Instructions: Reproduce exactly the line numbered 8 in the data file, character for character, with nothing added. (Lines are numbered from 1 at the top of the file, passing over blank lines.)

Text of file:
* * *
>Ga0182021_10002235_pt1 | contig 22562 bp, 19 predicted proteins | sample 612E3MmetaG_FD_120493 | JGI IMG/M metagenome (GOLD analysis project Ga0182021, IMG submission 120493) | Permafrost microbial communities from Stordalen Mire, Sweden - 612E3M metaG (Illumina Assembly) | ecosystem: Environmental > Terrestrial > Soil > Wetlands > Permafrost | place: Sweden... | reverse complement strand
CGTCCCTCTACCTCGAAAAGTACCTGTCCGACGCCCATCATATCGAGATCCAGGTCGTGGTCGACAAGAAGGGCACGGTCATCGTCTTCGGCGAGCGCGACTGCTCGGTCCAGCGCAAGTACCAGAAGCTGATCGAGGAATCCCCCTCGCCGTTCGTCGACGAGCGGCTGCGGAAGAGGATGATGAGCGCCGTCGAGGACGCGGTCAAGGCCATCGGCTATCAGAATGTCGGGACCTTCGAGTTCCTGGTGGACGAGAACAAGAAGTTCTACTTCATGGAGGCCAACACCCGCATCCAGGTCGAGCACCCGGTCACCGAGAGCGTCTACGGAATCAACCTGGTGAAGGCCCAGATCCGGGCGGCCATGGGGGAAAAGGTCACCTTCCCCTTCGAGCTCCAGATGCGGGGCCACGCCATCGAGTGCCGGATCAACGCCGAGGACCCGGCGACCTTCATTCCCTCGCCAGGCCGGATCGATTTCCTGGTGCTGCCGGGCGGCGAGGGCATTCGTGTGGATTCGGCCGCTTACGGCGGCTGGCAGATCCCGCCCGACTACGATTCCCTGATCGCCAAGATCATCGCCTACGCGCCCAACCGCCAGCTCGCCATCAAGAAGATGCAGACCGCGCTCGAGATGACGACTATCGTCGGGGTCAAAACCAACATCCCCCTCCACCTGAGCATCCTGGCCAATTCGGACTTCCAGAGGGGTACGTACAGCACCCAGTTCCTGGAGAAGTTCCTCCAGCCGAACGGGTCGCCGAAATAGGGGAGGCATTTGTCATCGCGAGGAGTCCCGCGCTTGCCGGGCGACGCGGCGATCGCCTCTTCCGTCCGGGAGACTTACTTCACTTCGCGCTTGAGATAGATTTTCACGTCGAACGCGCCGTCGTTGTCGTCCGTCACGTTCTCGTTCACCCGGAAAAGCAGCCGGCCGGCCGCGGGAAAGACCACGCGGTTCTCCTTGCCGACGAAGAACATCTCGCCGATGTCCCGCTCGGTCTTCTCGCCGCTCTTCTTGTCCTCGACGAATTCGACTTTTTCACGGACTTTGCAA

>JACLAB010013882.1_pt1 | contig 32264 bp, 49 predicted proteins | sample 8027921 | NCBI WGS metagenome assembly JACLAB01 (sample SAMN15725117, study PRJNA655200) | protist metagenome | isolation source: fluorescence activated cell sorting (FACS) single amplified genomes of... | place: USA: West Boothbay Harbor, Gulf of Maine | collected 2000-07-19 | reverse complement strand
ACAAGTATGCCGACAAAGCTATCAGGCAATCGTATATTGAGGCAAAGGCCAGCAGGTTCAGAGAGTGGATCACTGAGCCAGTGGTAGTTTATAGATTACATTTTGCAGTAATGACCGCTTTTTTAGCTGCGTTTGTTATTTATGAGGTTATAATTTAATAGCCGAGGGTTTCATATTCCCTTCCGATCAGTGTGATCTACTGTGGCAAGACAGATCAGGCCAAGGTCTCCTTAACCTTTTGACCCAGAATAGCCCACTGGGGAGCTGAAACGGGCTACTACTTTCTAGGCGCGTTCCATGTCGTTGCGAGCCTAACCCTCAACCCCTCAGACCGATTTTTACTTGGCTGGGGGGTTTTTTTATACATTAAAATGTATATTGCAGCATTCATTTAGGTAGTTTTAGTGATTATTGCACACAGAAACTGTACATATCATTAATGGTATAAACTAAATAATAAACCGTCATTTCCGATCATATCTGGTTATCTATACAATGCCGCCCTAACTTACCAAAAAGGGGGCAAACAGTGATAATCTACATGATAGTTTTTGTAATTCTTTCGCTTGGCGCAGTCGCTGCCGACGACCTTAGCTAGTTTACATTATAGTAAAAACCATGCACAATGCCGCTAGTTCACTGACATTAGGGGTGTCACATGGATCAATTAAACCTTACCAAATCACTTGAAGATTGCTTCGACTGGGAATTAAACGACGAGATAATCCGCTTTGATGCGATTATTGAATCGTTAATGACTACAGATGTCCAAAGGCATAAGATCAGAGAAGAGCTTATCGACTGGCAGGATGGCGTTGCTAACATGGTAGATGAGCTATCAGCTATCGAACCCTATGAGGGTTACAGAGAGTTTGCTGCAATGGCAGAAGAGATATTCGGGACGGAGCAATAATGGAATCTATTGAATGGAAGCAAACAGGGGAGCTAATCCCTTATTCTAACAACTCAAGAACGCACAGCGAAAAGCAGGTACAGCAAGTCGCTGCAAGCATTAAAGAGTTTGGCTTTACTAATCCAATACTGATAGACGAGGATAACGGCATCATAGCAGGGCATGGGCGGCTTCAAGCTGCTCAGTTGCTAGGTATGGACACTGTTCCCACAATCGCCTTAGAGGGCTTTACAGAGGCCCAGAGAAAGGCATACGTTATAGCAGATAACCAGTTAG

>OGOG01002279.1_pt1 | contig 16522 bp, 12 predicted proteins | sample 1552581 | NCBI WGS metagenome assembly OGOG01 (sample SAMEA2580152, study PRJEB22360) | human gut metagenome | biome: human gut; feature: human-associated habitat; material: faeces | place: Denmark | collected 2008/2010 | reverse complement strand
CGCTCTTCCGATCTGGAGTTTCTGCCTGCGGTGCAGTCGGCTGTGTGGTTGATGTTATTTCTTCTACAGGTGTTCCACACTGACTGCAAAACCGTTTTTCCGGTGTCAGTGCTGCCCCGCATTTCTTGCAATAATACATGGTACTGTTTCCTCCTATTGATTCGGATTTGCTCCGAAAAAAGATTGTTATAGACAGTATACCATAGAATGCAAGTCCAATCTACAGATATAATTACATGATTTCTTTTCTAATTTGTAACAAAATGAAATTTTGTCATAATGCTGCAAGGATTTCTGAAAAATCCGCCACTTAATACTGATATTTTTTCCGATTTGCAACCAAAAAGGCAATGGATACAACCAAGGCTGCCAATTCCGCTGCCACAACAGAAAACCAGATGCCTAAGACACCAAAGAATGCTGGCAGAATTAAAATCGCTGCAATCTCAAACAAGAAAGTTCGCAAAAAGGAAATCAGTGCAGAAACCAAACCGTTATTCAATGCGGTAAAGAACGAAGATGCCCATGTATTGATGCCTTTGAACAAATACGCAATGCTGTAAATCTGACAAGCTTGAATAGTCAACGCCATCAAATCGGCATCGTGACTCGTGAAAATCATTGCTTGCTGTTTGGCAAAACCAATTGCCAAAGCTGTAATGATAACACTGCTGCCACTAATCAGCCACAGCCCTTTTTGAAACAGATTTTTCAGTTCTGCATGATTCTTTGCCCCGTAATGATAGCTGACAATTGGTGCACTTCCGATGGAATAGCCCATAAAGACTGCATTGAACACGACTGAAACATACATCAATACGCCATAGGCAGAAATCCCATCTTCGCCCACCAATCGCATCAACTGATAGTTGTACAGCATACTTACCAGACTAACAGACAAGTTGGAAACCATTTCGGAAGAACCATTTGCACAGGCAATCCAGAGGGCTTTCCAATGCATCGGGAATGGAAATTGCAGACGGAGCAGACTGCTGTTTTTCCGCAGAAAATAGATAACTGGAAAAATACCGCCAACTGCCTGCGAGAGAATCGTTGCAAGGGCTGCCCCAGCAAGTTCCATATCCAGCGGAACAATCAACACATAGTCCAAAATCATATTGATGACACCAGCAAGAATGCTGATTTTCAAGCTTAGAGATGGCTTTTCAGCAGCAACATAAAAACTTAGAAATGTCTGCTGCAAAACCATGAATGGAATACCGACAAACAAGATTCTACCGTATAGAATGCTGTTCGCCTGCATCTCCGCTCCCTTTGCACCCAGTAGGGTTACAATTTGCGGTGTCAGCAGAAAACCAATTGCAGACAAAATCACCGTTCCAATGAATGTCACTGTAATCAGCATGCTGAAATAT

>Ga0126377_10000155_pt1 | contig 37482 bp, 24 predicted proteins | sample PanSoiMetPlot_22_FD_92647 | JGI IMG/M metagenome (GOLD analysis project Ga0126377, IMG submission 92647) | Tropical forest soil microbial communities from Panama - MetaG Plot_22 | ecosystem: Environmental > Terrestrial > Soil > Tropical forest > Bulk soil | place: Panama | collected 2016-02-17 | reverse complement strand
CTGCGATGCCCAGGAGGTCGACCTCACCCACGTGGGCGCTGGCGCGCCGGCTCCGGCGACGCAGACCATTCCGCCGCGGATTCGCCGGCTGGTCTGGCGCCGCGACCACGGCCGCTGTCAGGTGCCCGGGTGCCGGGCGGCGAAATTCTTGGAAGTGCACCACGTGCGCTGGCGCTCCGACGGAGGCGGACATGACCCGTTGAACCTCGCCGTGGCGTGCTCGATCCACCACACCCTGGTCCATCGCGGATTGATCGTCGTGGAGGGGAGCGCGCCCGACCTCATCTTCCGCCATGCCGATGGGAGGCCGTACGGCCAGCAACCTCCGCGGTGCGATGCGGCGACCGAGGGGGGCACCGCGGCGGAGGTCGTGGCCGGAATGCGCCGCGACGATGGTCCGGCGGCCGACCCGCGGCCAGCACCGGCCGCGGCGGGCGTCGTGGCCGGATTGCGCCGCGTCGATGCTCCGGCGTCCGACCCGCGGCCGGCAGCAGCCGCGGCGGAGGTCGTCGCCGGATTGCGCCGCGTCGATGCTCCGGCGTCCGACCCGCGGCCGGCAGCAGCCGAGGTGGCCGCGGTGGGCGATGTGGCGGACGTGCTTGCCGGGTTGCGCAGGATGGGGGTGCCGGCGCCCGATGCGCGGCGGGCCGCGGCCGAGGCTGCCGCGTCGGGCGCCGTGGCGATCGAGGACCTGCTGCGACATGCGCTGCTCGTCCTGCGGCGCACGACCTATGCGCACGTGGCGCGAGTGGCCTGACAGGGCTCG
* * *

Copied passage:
CTGCGATGCCCAGGAGGTCGACCTCACCCACGTGGGCGCTGGCGCGCCGGCTCCGGCGACGCAGACCATTCCGCCGCGGATTCGCCGGCTGGTCTGGCGCCGCGACCACGGCCGCTGTCAGGTGCCCGGGTGCCGGGCGGCGAAATTCTTGGAAGTGCACCACGTGCGCTGGCGCTCCGACGGAGGCGGACATGACCCGTTGAACCTCGCCGTGGCGTGCTCGATCCACCACACCCTGGTCCATCGCGGATTGATCGTCGTGGAGGGGAGCGCGCCCGACCTCATCTTCCGCCATGCCGATGGGAGGCCGTACGGCCAGCAACCTCCGCGGTGCGATGCGGCGACCGAGGGGGGCACCGCGGCGGAGGTCGTGGCCGGAATGCGCCGCGACGATGGTCCGGCGGCCGACCCGCGGCCAGCACCGGCCGCGGCGGGCGTCGTGGCCGGATTGCGCCGCGTCGATGCTCCGGCGTCCGACCCGCGGCCGGCAGCAGCCGCGGCGGAGGTCGTCGCCGGATTGCGCCGCGTCGATGCTCCGGCGTCCGACCCGCGGCCGGCAGCAGCCGAGGTGGCCGCGGTGGGCGATGTGGCGGACGTGCTTGCCGGGTTGCGCAGGATGGGGGTGCCGGCGCCCGATGCGCGGCGGGCCGCGGCCGAGGCTGCCGCGTCGGGCGCCGTGGCGATCGAGGACCTGCTGCGACATGCGCTGCTCGTCCTGCGGCGCACGACCTATGCGCACGTGGCGCGAGTGGCCTGACAGGGCTCG